Path to Success has pledged more than £100K to the campaign over the next three years, which will give these talented, motivated, inspirational women the chance to realise their potential. Not only that, but these athletes will also inspire and empower a new generation of Paralympic stars, creating a legacy that will last beyond their own careers.

Who, after all, could fail to be inspired by the story of Mary Wilson? She is former Army nurse, who served in Afghanistan, but had to give up her military career when she was diagnosed with MS. At the age of 54, she is one of the world’s leading Para Badminton players, having won nine titles, and is gunning for gold in Tokyo when the sport makes its debut in the 2020 Paralympics.

She has invested a big chunk of her military pension into her career and I hope that the additional support from Path To Success will help her achieve her dreams. It is gratifying to know that when you have a vision and set clear and realistic philanthropic goals, you can make a real difference to people’s lives.

We need to re-frame the migration debate

Migration is one of the most contentious issues in today’s political landscape. Though international migrants make up only 3.4% of the world’s population, the proportion has increased more than 40% since 2000. Migrants are typically assumed to be young, male, unskilled and unattached, but in fact about one in three are tertiary educated and the majority leave their homes not because they have to, but because they are looking for better life opportunities abroad.

Twenty emerging markets account for about 84 million of the world’s 258 million international migrants and four, India, Mexico, Russia and China, collectively account for a fifth of all migrants worldwide. Global migration was the subject considered by the 2018 Emerging Markets Symposium, an annual event at Templeton College, Oxford University, attended by academics, politicians and business leaders from around the world.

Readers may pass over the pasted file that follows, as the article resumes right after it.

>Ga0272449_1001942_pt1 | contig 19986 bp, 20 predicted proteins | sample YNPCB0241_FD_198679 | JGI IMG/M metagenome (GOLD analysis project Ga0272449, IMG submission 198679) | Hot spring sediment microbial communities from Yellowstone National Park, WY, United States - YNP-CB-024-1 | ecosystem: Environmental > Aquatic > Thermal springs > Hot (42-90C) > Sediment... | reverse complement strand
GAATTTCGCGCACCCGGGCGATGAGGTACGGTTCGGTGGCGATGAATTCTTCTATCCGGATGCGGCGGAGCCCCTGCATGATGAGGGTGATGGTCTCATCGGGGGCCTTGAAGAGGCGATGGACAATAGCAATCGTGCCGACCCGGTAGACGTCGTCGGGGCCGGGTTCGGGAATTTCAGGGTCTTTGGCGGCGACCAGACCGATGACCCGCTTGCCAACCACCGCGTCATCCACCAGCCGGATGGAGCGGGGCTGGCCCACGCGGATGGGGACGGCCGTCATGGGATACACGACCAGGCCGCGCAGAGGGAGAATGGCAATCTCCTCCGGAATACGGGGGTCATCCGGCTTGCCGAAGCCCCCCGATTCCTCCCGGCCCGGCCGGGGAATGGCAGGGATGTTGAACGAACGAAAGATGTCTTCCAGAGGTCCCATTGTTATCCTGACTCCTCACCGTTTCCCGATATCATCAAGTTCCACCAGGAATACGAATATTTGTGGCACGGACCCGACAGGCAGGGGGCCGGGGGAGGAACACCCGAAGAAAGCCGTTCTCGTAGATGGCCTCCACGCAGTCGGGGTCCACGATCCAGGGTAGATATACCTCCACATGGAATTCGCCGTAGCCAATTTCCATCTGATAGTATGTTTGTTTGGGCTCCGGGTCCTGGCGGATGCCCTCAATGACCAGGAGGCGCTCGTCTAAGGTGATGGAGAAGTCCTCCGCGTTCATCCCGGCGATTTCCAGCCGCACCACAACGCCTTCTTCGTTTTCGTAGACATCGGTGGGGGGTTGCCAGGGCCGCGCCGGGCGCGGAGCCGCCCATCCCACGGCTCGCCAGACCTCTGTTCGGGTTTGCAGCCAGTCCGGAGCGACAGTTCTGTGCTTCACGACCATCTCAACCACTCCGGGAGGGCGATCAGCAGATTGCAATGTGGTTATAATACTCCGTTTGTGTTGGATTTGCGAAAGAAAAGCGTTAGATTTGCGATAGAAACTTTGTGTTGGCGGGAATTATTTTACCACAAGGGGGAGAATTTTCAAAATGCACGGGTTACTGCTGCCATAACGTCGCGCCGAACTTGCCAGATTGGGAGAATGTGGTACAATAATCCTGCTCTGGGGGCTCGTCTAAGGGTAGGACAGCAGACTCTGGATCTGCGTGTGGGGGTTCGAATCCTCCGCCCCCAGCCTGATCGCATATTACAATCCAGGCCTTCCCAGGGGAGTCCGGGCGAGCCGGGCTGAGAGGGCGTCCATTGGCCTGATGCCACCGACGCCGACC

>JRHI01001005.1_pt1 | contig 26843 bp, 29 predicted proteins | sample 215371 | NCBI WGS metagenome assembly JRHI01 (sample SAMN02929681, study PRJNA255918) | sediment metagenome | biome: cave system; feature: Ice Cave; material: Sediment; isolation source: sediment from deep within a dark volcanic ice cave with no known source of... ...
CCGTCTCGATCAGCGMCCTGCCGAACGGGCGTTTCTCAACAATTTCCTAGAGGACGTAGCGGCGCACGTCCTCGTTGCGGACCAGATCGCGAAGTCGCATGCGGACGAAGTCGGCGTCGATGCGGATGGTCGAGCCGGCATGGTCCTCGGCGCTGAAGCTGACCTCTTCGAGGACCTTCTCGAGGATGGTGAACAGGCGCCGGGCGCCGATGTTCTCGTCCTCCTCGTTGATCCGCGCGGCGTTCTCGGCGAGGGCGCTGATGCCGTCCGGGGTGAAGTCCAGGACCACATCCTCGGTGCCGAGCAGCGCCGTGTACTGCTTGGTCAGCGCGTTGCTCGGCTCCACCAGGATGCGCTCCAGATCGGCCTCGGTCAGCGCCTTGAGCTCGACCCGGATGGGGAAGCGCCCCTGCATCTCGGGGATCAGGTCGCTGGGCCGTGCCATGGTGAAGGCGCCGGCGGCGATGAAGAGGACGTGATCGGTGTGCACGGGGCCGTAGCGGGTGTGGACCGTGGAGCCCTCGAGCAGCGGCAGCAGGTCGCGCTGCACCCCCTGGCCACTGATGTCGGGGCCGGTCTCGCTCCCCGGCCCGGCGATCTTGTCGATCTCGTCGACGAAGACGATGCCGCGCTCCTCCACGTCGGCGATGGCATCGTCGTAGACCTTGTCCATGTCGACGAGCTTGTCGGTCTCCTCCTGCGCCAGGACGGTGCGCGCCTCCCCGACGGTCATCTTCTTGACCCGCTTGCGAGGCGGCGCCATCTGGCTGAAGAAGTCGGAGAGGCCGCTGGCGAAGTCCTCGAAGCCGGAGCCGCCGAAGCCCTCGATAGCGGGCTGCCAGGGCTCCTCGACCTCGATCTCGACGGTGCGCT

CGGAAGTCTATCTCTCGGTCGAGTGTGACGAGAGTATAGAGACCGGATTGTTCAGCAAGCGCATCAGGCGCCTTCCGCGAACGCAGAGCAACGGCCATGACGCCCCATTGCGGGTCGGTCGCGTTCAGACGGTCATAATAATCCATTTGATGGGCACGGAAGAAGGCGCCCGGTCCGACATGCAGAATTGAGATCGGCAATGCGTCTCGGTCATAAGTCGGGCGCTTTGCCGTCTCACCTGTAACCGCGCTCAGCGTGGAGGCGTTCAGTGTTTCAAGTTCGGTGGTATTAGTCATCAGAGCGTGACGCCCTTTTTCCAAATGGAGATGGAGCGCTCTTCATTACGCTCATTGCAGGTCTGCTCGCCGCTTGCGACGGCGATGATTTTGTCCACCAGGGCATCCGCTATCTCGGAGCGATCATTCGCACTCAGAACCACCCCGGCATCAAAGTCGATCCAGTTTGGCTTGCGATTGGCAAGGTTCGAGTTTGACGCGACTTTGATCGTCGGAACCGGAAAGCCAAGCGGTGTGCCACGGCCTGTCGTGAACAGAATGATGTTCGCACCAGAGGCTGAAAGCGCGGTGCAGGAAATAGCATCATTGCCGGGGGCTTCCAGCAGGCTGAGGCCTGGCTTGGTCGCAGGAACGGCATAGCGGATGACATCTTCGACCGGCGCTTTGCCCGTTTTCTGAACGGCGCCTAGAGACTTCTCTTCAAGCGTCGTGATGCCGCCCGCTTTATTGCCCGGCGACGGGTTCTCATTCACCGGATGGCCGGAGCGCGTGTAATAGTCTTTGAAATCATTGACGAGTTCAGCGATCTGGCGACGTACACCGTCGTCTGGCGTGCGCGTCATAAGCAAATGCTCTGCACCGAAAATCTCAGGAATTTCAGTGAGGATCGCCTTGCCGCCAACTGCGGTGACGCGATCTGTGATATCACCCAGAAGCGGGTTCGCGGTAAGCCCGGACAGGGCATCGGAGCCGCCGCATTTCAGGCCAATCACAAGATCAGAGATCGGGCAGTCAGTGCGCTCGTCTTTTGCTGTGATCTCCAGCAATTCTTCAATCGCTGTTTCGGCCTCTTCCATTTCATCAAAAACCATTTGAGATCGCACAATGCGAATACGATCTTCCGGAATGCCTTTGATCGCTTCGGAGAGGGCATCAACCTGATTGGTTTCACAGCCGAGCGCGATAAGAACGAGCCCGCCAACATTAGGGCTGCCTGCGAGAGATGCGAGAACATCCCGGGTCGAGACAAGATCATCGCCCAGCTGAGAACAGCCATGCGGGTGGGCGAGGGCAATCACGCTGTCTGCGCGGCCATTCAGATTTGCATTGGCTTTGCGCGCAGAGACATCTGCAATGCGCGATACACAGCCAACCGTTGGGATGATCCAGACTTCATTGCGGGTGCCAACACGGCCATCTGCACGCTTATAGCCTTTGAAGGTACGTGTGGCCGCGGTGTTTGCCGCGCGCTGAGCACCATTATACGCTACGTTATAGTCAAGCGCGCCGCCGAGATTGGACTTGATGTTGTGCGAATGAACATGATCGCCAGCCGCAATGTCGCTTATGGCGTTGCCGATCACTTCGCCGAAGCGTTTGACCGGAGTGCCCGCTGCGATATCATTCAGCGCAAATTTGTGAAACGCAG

Politically, the focus of the debate is often about the impact that migrants have on the countries they move to, but the EMS report points out that we think far less about the effect on the countries from which they have moved.

They are losing educated, skilled young people in fields such as medicine and technology; conversely, the prosperity of wealthy countries has been enhanced by the ideas and innovative talents these migrants bring. In the US, migrants from emerging markets have founded Google, Intel, PayPal, eBay and Yahoo. Thirty-three per cent of venture-backed companies that went public in the USA between 2006 and 2012 had at least one immigrant founder.

But most emerging markets have been slow to create migration strategies or to establish bilateral arrangements with migrant-receiving countries, which, in turn, have struggled with the impact of migration on their social fabric whilst not making the positive case for the link between migration and development.

A new international agreement, the Global Compact for Safe, Regular and Orderly Migration is being drawn up in Marrakech in December 2018. It is an opportunity for policy makers to use evidence-based arguments to create a new consensus. The economic differences between emerging markets and wealthier countries may diminish but they won’t disappear; the incentives for migration will remain so we need to find a better way of aligning their interests.